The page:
Suspected Golden State Killer charged with 13th murder

Suspected Golden State Killer Joseph James DeAngelo. File Photo courtesy of the Sacramento County Sheriff's Office

Aug. 13 (UPI) — Prosecutors in California charged the man suspected of being the so-called Golden State Killer with a 13th murder count Monday.

Tulare County District Attorney Tim Ward charged Joseph DeAngelo, 72, with first-degree murder for the death of Claude Snelling in 1975. Snelling, a College of the Sequoia professor, died while stopping the kidnapping of his 16-year-old daughter.

Snelling awoke in the middle of the night to a noise outside his house, where he found a masked man attempting to abduct his daughter. Snelling intervened, but was fatally shot and the man escaped on a bicycle.

It is the earliest known slaying linked to DeAngelo, whose alleged crimes spanned the state of California in the 1970s and 1980s. Law enforcement officers in the state initially didn’t tie together the crimes, and the man responsible was known by a number of monikers depending on the area.

The earliest offenses linked to DeAngelo were in Tulare County, where police and early media reports described him as the Visalia Ransacker. He is accused of more than 85 burglaries before allegedly killing Snelling.

He’s also accused of dozens of rapes and 12 murders in other parts of Central and Southern California, where he was known as the East Area Rapist, the Original Night Stalker and the Diamond Knot Killer.

In addition to Snelling, police charged DeAngelo with the murders of Robert Offerman, Debra Manning, Charlene Smith, Lyman Smith, Keith Harrington, Patrice Harrington, Manuela Witthuhn, Cheri Domingo, Gregory Sanchez, Katie Maggiore, Brian Maggiore and Janelle Cruz.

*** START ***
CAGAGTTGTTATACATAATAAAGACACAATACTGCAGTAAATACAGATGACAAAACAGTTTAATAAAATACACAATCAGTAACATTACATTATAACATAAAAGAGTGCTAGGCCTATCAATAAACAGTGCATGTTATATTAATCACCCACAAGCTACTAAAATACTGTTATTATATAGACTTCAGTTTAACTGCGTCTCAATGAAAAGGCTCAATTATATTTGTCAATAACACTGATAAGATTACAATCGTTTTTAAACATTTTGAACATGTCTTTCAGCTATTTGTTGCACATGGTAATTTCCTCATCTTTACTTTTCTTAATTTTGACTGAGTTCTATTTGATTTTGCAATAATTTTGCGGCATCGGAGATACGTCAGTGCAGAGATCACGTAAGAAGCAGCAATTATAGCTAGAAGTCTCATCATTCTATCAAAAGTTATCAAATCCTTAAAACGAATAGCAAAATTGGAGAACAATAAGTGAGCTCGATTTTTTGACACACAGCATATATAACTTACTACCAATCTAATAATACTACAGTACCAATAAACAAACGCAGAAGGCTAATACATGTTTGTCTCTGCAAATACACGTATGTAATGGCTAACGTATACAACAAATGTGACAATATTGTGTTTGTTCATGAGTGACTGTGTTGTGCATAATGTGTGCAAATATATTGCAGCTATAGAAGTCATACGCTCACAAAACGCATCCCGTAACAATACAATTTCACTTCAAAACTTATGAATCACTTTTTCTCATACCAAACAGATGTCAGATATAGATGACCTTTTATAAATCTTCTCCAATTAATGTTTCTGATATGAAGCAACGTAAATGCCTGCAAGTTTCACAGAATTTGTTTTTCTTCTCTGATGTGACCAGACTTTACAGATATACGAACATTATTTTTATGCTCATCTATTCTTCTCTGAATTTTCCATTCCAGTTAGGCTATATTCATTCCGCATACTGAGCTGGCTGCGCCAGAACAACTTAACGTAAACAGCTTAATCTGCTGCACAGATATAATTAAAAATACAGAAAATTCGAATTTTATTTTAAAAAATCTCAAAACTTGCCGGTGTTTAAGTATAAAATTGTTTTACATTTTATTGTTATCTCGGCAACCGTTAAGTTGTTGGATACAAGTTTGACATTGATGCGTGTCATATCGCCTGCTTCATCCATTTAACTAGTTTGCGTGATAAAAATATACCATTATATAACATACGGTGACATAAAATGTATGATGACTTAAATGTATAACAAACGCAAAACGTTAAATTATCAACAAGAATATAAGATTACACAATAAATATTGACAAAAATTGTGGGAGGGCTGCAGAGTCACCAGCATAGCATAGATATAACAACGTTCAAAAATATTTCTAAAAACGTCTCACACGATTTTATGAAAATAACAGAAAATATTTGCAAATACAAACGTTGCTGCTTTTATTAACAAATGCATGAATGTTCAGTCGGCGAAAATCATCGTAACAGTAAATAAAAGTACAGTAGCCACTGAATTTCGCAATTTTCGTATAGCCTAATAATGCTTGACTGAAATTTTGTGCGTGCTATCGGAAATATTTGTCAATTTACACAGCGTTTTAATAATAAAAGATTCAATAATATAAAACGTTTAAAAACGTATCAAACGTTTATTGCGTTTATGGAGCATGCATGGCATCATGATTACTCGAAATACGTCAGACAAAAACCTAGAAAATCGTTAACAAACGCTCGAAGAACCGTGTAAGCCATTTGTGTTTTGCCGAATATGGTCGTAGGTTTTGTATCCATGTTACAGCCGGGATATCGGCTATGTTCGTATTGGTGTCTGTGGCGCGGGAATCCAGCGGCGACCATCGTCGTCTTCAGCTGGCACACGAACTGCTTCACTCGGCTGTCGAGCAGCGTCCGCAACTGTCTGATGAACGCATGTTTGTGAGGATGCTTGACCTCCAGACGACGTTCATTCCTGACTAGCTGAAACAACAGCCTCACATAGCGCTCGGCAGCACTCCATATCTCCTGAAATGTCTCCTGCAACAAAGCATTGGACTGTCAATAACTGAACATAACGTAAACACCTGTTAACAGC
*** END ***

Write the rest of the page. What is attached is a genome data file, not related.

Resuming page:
Most of the killer’s victims were women who were home alone or with their children. If their husbands were home, they were often tied up during the attack.

Police announced in April they were able to link DeAngelo to the slayings using DNA evidence from some of the crimes entered into a genealogy website.

Ward, though, said there was no DNA evidence linking him to the Snelling death. He said there was enough evidence and witness statements to convict him.

“We’re talking about a crime that’s occurred over 40 years ago,” Ward said. “Time is not on our side.”

DeAngelo was an officer with the Auburn Police Department for three years in the 1970s and he also had a job with the police department in Exeter, which is near Visalia where the burglaries from 1973 and 1976 happened. He was divorced and was living with his daughter and granddaughter at the time of his arrest.

The Golden State Killer case was the subject of I’ll Be Gone in the Dark, an investigative book written by the late Michelle McNamara and a podcast of the same name featuring interviews with McNamara, her husband Patton Oswalt and others who worked on the book.

Oswalt, an actor and comedian, helped to get McNamara’s book published after her death in 2016 and has promoted it since its release in February.


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